University of Nottingham
Queen’s Medical Centre, Nottingham, UK
Scientists at the University of Nottingham, in the UK, have discovered a new class of polymers that they say are resistant to bacterial attachment. These new materials could lead to a significant reduction in hospital-acquired infections and medical device failures.
Medical device-associated infections can lead to systemic infections or device failure, which have cost the National Health Service, the publicly funded healthcare system in the UK, upwards of £1 billion a year. Affecting many commonly used devices, such as urinary and venous catheters, bacteria form aggregate communities known as biofilms. This “strength in numbers approach” protects them against the body’s natural defenses and against antibiotics.
Researchers led by Professor Morgan Alexander, and Professor Martyn Davies in the School of Pharmacy and Professor Paul Williams in the School of Molecular Medical Sciences, have shown that when the new materials are applied to the surface of medical devices they repel bacteria and can prevent them from forming biofilms. Their results from the four-year project were published in the journal, Nature Biotechnology.
Technique Used to Discover Novel Materials
The researchers screened thousands of different chemistries and tested their reaction to bacteria. To reduce the time needed to screen so many materials, they used a process that allowed them to screen thousands of unique polymers simultaneously. Up to 1,200 materials were tested at the same time on a single slide. (See Figure 1)
Using Time-of-Flight Secondary Ion Mass Spectrometry (ToF-SIMS) the scientists used a pulsed primary ion beam to desorb and ionize species from a sample surface. The resulting secondary ions were accelerated into a mass spectrometer, where they were mass analyzed by measuring their time-of-flight from the sample surface to the detector.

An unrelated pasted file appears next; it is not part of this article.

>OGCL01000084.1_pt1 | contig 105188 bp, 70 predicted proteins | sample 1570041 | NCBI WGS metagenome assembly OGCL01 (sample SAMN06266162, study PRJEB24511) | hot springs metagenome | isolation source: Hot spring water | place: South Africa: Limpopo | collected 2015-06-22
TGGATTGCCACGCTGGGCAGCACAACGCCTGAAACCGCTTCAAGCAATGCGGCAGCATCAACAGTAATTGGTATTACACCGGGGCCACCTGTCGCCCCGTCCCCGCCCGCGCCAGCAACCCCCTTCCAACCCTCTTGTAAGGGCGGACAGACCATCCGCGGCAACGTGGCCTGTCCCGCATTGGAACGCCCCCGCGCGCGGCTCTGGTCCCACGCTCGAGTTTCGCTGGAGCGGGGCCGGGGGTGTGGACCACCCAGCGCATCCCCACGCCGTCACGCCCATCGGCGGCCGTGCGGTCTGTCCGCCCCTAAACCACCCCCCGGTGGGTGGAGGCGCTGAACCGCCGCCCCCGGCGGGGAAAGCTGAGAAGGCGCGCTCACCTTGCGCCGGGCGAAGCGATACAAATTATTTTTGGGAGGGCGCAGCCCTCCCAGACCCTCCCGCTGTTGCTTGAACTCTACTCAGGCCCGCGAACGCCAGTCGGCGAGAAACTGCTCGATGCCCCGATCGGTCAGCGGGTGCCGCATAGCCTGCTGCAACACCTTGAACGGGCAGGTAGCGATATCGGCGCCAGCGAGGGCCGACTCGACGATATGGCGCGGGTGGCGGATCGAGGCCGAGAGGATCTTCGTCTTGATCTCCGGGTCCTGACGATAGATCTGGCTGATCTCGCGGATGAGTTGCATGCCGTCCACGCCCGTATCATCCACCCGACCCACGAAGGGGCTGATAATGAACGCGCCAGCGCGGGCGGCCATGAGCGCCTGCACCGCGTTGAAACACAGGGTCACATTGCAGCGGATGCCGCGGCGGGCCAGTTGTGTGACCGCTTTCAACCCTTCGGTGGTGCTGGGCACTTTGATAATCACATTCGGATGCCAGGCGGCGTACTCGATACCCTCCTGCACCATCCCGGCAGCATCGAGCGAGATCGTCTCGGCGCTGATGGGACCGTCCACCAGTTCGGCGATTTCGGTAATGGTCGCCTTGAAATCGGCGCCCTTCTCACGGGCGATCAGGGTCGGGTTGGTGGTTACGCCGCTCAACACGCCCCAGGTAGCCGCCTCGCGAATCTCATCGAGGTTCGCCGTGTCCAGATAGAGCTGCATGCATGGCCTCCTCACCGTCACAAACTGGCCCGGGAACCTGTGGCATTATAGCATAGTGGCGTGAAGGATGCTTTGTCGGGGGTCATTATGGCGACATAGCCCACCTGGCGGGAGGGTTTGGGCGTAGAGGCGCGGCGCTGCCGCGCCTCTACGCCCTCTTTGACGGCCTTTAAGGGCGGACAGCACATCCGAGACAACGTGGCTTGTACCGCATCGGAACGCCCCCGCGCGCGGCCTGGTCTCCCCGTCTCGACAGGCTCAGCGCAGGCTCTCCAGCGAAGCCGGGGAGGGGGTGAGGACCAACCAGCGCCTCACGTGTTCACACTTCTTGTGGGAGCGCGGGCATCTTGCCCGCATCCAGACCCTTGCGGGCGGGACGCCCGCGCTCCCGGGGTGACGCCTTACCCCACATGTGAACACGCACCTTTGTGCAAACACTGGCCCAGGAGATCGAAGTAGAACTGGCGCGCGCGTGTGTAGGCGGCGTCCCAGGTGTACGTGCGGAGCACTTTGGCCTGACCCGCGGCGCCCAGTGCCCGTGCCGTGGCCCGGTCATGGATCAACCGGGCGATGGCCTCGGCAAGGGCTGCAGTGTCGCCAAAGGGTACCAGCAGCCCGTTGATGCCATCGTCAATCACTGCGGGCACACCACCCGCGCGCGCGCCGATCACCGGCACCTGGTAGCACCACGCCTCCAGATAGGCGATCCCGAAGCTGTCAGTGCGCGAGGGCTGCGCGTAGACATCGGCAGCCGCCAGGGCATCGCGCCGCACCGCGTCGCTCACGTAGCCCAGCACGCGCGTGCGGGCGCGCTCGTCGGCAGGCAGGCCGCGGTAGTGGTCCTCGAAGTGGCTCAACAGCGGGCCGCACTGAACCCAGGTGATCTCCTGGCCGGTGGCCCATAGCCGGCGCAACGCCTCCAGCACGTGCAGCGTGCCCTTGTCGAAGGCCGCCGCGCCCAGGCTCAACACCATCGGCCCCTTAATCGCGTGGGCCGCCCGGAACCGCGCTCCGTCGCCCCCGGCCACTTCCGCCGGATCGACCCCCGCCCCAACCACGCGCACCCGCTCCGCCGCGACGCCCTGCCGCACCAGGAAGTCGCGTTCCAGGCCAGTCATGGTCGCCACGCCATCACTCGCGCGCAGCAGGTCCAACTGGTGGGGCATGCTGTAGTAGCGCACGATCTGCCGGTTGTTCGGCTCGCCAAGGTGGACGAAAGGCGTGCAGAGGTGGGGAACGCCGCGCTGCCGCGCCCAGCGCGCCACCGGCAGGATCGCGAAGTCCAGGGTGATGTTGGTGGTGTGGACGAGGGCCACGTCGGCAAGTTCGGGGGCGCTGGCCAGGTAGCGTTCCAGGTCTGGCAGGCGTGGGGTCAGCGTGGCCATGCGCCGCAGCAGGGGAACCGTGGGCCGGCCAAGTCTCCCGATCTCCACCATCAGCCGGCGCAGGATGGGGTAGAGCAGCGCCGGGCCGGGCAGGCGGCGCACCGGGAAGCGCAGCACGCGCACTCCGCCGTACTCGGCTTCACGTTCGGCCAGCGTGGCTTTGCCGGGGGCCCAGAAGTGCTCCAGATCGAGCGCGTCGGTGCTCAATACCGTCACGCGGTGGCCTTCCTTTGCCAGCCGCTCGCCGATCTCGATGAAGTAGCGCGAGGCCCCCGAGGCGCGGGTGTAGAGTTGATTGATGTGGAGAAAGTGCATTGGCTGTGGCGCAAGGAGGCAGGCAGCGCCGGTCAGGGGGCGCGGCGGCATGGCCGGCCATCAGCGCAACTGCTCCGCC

Alexander said: “This is a major scientific breakthrough — we have discovered a new group of structurally related materials that dramatically reduce the attachment of pathogenic bacteria (Pseudomonas aeruginosa, Staphylococcus aureus, and Escherichia coli). We could not have found these materials using the current understanding of bacteria-surface interactions.”
“The technology developed with the help of MIT means that hundreds of materials could be screened simultaneously to reveal new structure-property relationships. In total, thousands of materials were investigated using this high-throughput materials discovery approach, leading to the identification of novel materials resisting bacterial attachment.” he explained.
The new materials prevent infection by halting biofilm formation at the earliest possible stage — when the bacteria first attempt to attach themselves to the device. In vitro testing was very successful, so the researchers moved on to in vivo testing and found that the animal models they used were able to clear the bacteria as well.
In the laboratory, the scientists were able to reduce the numbers of bacteria by up to 96.7 percent — compared with a commercially available silver-containing catheter — and were effective at resisting bacterial attachment in a mouse implant infection model. By preventing this bacterial attachment, the body’s own immune system could kill the bacteria before any biofilm could be generated.
Bacterial attachment and subsequent biofilm formation have been key challenges to the performance of medical devices. Although this research is in the early stage, the results so far look promising, they say.
The next stage of this research will be to develop the manufacture of these coatings to enable the performance of these materials to be assessed clinically. The inventors are in early-stage discussions with a number of medical device companies. For more information and a discussion of the materials, a video can be seen at http://www.techbriefs.com/tv/bacteria-resistant.